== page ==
When is good enough really great? (cost vs positional accuracy of in-house data)
suf ·fi ·cient sÉ’ËˆfiSHÉ’nt/ enough to meet the needs of a situation or a proposed end
There is always a cost to developing geospatial data. Cost can be in the form of time or in consultant fees.
Paid data geeks are always looking for data that are precise, accurate, and 100% complete, but this level of data almost never exists. And of course, the closer you get to 100% complete and accurate, the more it costs.
You can control costs and shorten development time by setting realistic requirements for geospatial data, recognizing what is good enough or sufficient to accomplish your project goals. When you set appropriate expectations, even though the quality of the information may be less than perfect the return on investment can be great.
Your data should:
Meet Operational Goals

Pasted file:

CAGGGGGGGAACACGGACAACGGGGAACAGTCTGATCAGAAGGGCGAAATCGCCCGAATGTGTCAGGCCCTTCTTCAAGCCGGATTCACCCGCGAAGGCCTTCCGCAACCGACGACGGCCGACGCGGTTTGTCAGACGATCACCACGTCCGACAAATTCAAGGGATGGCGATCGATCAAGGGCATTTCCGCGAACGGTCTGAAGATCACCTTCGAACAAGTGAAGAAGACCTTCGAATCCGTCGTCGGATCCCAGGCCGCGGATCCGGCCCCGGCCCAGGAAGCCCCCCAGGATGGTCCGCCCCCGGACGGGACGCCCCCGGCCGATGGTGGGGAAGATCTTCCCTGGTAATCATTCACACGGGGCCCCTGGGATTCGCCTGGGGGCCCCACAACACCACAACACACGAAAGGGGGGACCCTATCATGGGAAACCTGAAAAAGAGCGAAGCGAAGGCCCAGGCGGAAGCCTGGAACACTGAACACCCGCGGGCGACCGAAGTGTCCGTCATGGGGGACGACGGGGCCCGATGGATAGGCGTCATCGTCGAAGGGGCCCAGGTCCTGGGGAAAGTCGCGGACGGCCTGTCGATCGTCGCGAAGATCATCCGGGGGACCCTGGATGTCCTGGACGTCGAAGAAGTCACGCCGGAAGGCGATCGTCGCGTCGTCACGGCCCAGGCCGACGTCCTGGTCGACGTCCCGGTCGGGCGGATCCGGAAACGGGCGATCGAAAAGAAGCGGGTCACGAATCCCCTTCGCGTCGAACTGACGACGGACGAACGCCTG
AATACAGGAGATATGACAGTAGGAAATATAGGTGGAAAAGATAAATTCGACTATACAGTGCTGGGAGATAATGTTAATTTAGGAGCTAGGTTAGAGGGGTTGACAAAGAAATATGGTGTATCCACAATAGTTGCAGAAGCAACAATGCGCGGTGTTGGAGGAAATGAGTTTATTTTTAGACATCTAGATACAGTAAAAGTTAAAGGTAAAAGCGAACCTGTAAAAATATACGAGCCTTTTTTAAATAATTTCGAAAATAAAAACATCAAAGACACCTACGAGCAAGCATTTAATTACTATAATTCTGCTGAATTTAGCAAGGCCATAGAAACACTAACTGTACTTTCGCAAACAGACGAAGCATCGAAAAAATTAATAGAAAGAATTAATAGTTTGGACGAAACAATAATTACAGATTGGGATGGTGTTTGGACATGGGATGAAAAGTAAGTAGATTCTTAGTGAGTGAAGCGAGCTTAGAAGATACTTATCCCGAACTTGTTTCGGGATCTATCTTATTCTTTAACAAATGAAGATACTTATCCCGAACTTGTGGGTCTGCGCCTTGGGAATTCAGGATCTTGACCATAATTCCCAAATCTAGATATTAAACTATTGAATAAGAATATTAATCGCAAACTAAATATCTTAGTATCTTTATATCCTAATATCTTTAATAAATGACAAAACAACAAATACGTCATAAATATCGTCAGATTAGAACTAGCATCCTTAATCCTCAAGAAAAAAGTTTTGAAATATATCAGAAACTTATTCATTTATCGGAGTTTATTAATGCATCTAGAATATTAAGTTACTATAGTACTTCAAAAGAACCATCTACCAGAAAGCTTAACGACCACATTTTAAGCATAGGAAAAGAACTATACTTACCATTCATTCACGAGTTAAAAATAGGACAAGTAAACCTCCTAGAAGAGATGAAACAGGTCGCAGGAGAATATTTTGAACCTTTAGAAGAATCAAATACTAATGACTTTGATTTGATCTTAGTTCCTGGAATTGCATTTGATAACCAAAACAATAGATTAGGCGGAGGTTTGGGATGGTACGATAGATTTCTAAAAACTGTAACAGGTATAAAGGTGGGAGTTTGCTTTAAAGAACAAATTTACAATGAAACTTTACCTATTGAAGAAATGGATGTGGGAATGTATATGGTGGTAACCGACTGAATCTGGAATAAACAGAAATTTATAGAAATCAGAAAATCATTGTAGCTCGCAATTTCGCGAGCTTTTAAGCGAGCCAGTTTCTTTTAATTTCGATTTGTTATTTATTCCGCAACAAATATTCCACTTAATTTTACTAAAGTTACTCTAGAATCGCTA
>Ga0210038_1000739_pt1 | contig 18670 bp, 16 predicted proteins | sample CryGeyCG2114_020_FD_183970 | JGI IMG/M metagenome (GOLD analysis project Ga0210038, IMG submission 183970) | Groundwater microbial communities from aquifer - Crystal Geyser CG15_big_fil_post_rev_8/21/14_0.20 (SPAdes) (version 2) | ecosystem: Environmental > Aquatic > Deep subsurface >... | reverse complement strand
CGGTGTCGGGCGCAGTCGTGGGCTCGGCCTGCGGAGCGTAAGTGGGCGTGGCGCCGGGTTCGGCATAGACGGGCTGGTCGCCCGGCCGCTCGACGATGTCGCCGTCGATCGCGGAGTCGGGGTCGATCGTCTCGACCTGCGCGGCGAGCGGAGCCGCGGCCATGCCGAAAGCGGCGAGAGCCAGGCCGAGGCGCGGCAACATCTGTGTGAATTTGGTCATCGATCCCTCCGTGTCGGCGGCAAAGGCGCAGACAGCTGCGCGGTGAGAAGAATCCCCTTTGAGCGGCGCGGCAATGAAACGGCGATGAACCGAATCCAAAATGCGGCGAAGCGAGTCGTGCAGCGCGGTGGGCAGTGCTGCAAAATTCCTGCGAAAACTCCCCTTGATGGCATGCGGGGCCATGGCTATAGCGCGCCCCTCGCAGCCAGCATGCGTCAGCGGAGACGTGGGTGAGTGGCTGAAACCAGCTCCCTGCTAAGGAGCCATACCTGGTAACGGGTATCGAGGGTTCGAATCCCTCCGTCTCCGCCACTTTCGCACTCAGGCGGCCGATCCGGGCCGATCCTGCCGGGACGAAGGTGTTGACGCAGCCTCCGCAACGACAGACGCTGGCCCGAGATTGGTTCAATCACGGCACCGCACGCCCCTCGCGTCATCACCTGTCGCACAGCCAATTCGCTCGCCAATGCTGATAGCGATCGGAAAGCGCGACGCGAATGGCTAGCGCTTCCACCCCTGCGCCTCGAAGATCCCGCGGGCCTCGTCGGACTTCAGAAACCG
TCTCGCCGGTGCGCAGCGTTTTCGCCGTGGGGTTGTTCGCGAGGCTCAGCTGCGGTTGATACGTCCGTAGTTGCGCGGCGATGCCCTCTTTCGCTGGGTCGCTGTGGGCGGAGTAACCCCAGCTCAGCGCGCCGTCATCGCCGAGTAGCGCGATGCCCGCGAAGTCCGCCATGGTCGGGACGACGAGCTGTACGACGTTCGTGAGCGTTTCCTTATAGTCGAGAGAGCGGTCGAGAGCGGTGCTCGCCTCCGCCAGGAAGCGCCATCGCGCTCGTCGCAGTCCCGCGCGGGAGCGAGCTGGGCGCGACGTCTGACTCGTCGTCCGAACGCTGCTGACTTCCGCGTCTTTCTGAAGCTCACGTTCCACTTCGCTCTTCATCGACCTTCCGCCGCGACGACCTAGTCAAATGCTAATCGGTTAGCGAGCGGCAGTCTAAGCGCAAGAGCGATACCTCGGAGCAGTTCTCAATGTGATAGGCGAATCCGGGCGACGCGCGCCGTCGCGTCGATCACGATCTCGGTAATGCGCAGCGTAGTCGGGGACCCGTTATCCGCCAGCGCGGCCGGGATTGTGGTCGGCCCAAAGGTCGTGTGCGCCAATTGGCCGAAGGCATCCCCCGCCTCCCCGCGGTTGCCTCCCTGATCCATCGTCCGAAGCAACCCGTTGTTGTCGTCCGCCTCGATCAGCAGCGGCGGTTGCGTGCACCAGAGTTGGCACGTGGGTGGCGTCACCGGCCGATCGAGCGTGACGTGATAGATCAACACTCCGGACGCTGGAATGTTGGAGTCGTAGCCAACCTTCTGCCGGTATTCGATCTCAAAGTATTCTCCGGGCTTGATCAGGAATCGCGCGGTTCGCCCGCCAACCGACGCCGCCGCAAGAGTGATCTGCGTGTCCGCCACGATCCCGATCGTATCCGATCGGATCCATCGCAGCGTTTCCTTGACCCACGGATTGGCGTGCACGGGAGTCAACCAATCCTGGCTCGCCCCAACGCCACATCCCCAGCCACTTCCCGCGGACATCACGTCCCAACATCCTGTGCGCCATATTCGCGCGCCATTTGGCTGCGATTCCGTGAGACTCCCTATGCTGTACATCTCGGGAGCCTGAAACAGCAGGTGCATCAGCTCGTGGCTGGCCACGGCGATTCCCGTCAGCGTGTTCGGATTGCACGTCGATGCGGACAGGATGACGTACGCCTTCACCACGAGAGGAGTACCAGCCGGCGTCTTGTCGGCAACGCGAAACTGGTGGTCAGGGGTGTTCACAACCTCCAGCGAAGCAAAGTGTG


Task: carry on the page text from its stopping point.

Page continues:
Geospatial data for municipal government isn’t about creating the perfect product. It’s about enabling operations.
An inventory of street trees enables program oversight and strategic planning. A listing of properties that have “at risk” populations enables emergency management planning and incident response. Showing the relationship of rights-of-way and land use enables comprehensive planning and community visioning. The data isn’t the goal, getting something done is.
Sufficient data provides the level of detail you need to make the decision or find the asset that you’re concerned about right now.
If you’re working with limited funding, sticking within the budget is primary. Cost overruns now will likely have a negative impact on your next project. Sufficient data is built with the recognition that time and money are finite resources.
Provide a Basis for Growth
Sufficient data allows for further expansion and refinement later. You can tighten up your accuracy by using better equipment later on, as-needed, or per-project. Make sure your data today is designed with the flexibility to add-on for future projects, but isn’t bogged down in forecasting future use.